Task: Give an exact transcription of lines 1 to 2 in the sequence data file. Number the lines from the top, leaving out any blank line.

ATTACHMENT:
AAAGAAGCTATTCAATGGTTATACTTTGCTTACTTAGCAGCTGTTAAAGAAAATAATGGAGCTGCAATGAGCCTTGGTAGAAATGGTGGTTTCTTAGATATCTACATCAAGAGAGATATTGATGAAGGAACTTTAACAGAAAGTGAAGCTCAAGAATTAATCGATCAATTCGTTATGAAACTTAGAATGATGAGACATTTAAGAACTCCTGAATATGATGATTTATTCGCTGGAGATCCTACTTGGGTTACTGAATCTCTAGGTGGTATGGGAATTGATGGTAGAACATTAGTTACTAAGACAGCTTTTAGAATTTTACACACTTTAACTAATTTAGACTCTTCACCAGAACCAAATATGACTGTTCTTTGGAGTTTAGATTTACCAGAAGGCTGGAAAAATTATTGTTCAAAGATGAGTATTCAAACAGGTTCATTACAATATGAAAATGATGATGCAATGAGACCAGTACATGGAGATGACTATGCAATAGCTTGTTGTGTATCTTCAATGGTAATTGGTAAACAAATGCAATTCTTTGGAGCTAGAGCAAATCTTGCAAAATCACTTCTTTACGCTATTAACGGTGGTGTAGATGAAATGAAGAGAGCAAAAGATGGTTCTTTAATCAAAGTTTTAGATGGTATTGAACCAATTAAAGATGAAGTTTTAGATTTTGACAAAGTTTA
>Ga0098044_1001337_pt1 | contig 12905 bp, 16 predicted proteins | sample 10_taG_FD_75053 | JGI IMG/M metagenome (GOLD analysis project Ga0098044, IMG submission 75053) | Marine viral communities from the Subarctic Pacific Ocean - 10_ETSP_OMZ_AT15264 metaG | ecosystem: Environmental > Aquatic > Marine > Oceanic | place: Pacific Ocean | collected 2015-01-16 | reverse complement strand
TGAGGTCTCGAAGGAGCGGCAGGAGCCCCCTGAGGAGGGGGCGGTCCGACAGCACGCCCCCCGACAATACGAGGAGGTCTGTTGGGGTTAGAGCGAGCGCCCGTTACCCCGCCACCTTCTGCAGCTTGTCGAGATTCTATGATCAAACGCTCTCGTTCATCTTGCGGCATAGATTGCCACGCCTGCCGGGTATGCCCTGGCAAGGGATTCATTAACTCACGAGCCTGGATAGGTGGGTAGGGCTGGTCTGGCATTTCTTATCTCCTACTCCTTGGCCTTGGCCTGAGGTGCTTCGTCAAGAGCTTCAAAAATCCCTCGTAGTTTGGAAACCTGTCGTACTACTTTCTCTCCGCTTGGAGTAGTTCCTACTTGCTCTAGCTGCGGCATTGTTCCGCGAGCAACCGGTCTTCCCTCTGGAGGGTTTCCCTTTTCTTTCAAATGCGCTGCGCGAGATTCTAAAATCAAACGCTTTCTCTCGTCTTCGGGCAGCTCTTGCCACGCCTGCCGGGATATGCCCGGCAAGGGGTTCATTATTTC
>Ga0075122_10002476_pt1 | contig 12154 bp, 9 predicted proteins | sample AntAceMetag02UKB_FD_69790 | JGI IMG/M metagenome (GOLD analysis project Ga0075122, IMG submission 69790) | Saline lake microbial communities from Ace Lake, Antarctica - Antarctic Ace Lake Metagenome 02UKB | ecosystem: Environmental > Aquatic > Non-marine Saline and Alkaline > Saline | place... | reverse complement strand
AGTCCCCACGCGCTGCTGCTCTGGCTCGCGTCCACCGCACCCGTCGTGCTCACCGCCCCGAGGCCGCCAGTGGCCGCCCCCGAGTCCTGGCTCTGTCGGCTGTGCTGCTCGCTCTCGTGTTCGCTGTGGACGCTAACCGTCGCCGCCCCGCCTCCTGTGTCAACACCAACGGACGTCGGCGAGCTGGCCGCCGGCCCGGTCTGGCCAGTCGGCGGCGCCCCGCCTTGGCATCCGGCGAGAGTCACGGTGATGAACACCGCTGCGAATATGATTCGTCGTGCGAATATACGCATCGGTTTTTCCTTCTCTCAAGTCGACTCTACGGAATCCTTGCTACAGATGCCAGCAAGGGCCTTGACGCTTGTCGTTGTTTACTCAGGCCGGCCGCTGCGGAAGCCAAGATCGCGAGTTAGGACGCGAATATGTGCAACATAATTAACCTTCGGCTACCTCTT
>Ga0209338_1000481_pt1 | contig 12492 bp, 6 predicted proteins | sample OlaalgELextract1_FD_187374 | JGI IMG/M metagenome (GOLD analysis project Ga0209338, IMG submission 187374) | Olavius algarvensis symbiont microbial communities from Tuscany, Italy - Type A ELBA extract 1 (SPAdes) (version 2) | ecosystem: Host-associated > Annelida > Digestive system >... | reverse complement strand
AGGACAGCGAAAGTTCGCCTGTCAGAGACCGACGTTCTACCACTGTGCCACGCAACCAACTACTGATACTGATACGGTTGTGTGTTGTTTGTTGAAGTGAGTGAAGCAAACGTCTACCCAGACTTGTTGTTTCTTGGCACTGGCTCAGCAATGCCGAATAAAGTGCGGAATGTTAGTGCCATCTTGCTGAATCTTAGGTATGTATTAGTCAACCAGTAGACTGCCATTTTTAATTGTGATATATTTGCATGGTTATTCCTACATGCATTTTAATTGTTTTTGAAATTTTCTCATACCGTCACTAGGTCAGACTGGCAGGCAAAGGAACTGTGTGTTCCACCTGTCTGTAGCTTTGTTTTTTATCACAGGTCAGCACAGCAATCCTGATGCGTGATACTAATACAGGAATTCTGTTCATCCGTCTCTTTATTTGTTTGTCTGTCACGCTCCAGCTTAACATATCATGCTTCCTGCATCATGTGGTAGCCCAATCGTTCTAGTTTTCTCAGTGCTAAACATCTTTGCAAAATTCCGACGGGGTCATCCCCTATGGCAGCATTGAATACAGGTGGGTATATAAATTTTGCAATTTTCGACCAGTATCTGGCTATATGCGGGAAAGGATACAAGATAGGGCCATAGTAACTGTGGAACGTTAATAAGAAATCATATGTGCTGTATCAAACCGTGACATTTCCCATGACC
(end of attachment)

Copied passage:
AAAGAAGCTATTCAATGGTTATACTTTGCTTACTTAGCAGCTGTTAAAGAAAATAATGGAGCTGCAATGAGCCTTGGTAGAAATGGTGGTTTCTTAGATATCTACATCAAGAGAGATATTGATGAAGGAACTTTAACAGAAAGTGAAGCTCAAGAATTAATCGATCAATTCGTTATGAAACTTAGAATGATGAGACATTTAAGAACTCCTGAATATGATGATTTATTCGCTGGAGATCCTACTTGGGTTACTGAATCTCTAGGTGGTATGGGAATTGATGGTAGAACATTAGTTACTAAGACAGCTTTTAGAATTTTACACACTTTAACTAATTTAGACTCTTCACCAGAACCAAATATGACTGTTCTTTGGAGTTTAGATTTACCAGAAGGCTGGAAAAATTATTGTTCAAAGATGAGTATTCAAACAGGTTCATTACAATATGAAAATGATGATGCAATGAGACCAGTACATGGAGATGACTATGCAATAGCTTGTTGTGTATCTTCAATGGTAATTGGTAAACAAATGCAATTCTTTGGAGCTAGAGCAAATCTTGCAAAATCACTTCTTTACGCTATTAACGGTGGTGTAGATGAAATGAAGAGAGCAAAAGATGGTTCTTTAATCAAAGTTTTAGATGGTATTGAACCAATTAAAGATGAAGTTTTAGATTTTGACAAAGTTTA
>Ga0098044_1001337_pt1 | contig 12905 bp, 16 predicted proteins | sample 10_taG_FD_75053 | JGI IMG/M metagenome (GOLD analysis project Ga0098044, IMG submission 75053) | Marine viral communities from the Subarctic Pacific Ocean - 10_ETSP_OMZ_AT15264 metaG | ecosystem: Environmental > Aquatic > Marine > Oceanic | place: Pacific Ocean | collected 2015-01-16 | reverse complement strand